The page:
On March 13, National Geographic explorers Trip Jennings and Andy Maser will join forces with Sam Wasser, the director of the Center for Conservation Biology at the University of Washington, to identify ivory poaching hotspots. It is crucial to figure out which populations are being targeted by poachers before these endangered herds are pushed to the brink of extinction.
The team will go deep into the jungle of the Democratic Republic of Congo, a notoriously unstable country thought to be a large source of illegal ivory, to collect DNA from samples of elephant scat. Dr. Wasser will analyze the DNA and match it with DNA from illegal ivory seizures, enabling him to identify where the poached elephants lived.
Wasser works with the international policing organization INTERPOL, using his pioneering methods of wildlife forensics and DNA analysis to help curb the quickly growing ivory trade.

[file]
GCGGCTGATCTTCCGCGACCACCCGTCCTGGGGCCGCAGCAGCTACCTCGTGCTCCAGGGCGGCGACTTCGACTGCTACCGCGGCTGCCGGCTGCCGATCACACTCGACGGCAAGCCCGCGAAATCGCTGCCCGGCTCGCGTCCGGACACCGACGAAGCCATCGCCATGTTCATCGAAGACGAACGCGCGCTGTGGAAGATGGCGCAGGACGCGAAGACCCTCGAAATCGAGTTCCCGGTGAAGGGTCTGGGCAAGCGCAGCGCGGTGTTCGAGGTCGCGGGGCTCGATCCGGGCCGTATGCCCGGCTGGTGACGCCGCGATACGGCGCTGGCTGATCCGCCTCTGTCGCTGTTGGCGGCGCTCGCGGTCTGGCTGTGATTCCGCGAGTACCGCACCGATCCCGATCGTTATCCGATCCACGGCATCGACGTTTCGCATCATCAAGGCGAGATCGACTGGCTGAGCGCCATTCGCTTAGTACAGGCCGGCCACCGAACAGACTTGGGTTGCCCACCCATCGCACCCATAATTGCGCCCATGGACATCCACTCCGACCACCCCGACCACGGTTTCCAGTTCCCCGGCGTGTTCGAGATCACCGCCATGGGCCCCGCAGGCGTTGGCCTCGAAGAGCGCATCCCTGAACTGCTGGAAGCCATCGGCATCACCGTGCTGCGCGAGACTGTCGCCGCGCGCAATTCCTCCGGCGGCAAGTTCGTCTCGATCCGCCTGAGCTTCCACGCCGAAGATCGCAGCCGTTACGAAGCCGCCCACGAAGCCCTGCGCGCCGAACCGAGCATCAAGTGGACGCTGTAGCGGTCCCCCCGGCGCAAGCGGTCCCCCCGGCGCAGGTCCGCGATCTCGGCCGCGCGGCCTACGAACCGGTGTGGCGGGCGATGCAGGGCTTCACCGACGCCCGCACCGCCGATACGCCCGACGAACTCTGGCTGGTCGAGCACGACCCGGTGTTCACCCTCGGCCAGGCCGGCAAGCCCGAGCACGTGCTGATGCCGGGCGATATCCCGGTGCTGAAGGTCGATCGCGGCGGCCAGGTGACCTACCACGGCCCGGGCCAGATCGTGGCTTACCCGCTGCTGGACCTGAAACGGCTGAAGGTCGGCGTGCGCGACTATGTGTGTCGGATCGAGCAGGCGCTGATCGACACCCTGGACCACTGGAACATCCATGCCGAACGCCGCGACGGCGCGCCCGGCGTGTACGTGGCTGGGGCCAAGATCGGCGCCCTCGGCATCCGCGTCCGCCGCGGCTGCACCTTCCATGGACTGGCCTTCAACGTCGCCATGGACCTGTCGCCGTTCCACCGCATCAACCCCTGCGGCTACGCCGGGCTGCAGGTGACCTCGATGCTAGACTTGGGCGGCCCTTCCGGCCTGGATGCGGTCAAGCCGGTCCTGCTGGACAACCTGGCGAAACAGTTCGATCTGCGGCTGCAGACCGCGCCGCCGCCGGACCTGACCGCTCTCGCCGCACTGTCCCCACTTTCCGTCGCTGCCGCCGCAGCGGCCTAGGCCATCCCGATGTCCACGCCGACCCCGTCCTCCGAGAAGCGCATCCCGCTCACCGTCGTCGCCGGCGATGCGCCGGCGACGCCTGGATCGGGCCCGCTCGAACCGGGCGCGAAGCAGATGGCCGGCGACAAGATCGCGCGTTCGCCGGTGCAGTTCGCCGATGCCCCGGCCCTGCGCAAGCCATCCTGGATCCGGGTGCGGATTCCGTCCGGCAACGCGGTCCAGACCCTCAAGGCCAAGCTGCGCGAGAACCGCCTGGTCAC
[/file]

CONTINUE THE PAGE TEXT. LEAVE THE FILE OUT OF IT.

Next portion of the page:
The Elephant Ivory Project crew will then produce media from the expedition to educate the US and beyond on the current situation of African elephants and what can be done to stop elephant poaching.
In 1989, there was a global uproar at the elephant death rate of 7.1% due to poaching. That year the international ivory trade was banned and elephant poaching was nearly stopped overnight. By identifying poaching hotspots before it‚Äôs too late and effectively using media to tell these beautiful animals‚Äô story, we can do this again as a planet, but we must act now.